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Effectively Communicating What Your Cause Really Does

Typically, charities are better at asking for help than they are at demonstrating success at their mission. That’s why I was heartened by this ad from Save the Children.

Only the savviest of a charity's supporters understand what their charities do in a specific way.

We all know that food bank puts food on the shelves, that nonprofit hospitals treat sick people, that aid charities help people in extremis, and that pet rescue charities move pets out of bad situations.

But knowing a food bank’s mission doesn’t exactly clue you into how important logistics are to them. Aid charities succeed or fail based in part on the quality of personal relationships with local officials. All the good things a hospital does can be erased if it can’t also rein in infections.

With Save the Children effectively communicates what saving children looks like at the ground level in the developing world.

In effect it’s a kind of blog, with posts from Save the Children health workers in a half dozen countries on four continents. Here’s a post from Madalitso Masa, who, along with her husband works with about 100 families in Malawi in east Africa:
“Many vaccinations took place this week as we welcomed three beautiful, healthy newborns into my community. What joy! Building trust takes time. But after so many healthy newborns were delivered, many of the communities have embraced me and expressed their confidence in my abilities. It is wonderful to have a job where I can improve the well-being of others through my work and learn about their different cultures, customs, and values.”
The posts are all undated and in English and allow comments. There are photos of the workers and their charges, a short biography, and a kind of scorecard of the work they did over the last month. Madalitso, for instance, treated 2 children for diarrhea, 4 for malaria, vaccinated 11, and made 6 newborn baby house visits.

It wasn’t clear to me whether these stats were for April 2011 or just a snapshot of what she generally does. Still, this is on-the-ground charity work made concrete.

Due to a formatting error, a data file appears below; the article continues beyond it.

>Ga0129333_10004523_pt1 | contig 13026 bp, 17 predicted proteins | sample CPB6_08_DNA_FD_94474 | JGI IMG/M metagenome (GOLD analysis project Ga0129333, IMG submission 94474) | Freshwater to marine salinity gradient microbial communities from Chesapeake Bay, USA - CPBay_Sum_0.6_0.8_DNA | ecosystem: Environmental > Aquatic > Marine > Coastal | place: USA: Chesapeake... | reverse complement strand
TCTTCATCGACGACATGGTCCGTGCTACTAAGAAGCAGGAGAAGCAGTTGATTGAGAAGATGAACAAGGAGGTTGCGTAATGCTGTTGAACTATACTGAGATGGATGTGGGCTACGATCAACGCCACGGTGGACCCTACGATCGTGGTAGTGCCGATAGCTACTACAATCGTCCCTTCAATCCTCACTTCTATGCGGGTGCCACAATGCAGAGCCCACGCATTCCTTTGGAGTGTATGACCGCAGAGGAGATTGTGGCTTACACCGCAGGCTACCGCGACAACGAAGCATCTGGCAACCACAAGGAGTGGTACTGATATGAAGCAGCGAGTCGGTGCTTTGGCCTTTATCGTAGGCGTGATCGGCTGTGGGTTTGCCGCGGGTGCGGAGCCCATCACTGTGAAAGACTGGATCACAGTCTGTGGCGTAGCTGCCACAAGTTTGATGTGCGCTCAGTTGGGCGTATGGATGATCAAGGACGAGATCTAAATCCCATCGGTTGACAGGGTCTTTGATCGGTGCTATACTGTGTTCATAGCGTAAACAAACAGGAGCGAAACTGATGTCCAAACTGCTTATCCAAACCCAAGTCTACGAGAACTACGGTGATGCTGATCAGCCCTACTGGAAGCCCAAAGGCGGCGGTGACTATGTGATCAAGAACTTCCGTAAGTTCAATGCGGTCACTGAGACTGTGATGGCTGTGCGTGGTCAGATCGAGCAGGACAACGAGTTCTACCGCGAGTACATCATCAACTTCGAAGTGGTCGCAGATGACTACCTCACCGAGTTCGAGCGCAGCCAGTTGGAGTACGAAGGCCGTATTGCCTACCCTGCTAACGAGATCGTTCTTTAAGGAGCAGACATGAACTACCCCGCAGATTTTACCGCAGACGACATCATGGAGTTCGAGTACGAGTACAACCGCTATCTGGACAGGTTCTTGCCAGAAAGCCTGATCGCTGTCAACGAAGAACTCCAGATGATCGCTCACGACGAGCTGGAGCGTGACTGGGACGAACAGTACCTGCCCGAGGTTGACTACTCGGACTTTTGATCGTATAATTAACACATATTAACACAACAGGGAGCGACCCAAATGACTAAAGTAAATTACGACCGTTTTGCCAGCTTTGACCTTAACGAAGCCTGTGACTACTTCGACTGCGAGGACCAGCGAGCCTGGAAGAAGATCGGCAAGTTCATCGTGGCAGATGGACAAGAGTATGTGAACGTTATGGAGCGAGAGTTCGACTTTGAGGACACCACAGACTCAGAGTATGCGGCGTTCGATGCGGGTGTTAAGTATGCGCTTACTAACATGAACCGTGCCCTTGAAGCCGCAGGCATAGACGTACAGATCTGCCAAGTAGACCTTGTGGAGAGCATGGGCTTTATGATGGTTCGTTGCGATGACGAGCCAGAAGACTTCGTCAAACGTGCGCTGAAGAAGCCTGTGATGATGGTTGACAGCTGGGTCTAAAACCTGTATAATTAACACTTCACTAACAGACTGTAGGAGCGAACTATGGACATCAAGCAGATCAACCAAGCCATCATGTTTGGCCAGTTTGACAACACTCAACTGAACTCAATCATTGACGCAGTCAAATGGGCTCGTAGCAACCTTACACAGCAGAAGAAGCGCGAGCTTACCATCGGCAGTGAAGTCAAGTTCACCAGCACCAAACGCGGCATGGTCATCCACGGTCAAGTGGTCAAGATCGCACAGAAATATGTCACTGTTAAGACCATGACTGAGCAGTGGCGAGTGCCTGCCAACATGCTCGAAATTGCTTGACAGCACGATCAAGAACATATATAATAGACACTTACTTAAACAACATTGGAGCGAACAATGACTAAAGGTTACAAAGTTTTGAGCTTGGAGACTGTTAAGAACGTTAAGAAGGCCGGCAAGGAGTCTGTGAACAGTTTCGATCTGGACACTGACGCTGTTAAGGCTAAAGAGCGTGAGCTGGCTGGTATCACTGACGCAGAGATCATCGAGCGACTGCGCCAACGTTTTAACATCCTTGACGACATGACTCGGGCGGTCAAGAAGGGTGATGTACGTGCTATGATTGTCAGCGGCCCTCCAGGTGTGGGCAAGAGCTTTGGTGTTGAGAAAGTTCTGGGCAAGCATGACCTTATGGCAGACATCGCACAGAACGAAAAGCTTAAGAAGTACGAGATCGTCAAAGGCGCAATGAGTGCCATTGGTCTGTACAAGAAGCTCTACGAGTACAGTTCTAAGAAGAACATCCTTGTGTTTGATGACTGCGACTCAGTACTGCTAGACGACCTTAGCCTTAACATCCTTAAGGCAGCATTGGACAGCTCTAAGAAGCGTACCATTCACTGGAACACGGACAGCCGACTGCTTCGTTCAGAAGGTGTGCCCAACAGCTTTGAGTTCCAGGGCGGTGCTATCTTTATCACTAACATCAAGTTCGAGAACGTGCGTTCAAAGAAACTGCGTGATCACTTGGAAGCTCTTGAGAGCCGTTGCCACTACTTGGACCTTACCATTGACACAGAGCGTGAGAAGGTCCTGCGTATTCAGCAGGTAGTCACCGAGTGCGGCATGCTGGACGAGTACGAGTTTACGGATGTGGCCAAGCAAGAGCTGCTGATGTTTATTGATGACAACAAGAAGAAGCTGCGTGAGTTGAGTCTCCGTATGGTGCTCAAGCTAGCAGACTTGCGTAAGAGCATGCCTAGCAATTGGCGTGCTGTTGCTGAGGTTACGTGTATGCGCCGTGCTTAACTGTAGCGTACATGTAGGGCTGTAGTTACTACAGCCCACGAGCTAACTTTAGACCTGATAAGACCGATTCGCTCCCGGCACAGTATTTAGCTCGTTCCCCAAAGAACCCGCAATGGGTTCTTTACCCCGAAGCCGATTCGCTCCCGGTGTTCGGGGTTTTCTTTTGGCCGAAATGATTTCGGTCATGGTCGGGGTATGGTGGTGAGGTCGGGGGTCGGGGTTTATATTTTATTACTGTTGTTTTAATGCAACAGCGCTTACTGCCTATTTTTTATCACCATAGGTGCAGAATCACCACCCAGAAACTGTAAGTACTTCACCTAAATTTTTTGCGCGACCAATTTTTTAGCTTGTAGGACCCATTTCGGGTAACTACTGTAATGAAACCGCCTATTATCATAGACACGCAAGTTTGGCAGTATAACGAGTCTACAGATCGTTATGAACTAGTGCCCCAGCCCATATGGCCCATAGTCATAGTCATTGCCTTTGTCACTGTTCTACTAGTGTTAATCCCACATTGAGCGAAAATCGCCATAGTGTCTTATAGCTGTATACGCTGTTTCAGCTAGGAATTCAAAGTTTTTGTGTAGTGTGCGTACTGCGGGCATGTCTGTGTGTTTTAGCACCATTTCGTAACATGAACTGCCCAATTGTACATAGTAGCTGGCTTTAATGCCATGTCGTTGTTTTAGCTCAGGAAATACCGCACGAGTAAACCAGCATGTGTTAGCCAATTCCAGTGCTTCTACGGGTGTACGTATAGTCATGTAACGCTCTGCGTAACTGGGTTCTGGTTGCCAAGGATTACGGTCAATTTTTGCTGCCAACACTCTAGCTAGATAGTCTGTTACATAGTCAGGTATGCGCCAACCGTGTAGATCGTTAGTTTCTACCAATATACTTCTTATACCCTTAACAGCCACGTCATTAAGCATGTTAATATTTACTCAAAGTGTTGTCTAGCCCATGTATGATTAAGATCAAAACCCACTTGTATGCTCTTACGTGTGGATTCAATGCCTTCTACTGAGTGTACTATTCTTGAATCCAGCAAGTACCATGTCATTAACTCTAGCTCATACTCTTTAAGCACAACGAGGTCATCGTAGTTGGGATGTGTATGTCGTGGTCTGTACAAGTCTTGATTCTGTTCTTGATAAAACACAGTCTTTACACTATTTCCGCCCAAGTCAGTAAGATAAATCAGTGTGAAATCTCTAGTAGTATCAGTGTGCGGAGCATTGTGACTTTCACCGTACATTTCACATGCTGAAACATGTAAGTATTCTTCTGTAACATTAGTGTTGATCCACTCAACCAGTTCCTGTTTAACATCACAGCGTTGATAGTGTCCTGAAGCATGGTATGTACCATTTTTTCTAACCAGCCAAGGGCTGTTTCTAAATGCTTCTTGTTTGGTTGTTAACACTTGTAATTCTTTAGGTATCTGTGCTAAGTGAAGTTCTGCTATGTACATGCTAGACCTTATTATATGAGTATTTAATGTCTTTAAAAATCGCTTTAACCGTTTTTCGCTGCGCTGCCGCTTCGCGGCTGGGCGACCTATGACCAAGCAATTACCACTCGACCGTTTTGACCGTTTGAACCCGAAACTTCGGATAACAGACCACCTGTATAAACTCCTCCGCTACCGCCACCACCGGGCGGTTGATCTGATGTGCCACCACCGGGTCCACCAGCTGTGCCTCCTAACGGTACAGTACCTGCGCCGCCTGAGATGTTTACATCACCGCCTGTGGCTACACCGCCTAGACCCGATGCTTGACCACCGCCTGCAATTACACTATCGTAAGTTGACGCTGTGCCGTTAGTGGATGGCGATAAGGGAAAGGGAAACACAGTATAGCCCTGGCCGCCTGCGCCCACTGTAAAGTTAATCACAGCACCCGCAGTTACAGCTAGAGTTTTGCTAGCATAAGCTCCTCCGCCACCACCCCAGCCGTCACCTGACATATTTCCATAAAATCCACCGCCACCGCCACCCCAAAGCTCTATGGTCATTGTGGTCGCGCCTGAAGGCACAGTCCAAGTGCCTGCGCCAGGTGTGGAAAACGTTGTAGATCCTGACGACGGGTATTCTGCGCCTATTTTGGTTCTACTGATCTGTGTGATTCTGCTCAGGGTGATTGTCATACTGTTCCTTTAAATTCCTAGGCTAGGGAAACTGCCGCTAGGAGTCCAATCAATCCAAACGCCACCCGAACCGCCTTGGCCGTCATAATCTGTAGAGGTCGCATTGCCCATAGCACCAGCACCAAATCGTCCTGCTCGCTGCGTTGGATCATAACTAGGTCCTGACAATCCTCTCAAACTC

I’d be surprised to learn that all the featured health workers write English, although in Malawi English is one of the official languages. Still I suspect that a lot of language and cultural translation took place in order to keep these posts up to date. looks pretty straight forward, but it’s a safe bet that because of distance and language hundreds of staff-hours go into making it look so.

Of course this is also a fundraising effort. You can donate right at the website. But it’s not primarily about raising money. Instead, with Save the Children is telling you why you would want to donate.

I greatly admire what Save the Children has done here.

Most domestic charities could do the same, if more easily.

Imagine, a pet rescue charity, for instance, live-blogging the rescue of pets from the flooded areas along the Mississippi River, for instance. Or a food bank following one item of food a week; from the moment when it's donated, to the transportation and warehousing it undergoes, to the point where it lands in the home of the family where it will be consumed.

It's fair to say that Save the Children, which takes in nearly $450 million a year, is better staffed for communications like this than the average food bank. But someone could do everything I've just suggested with a flip camera, a digital camera, and a notebook.


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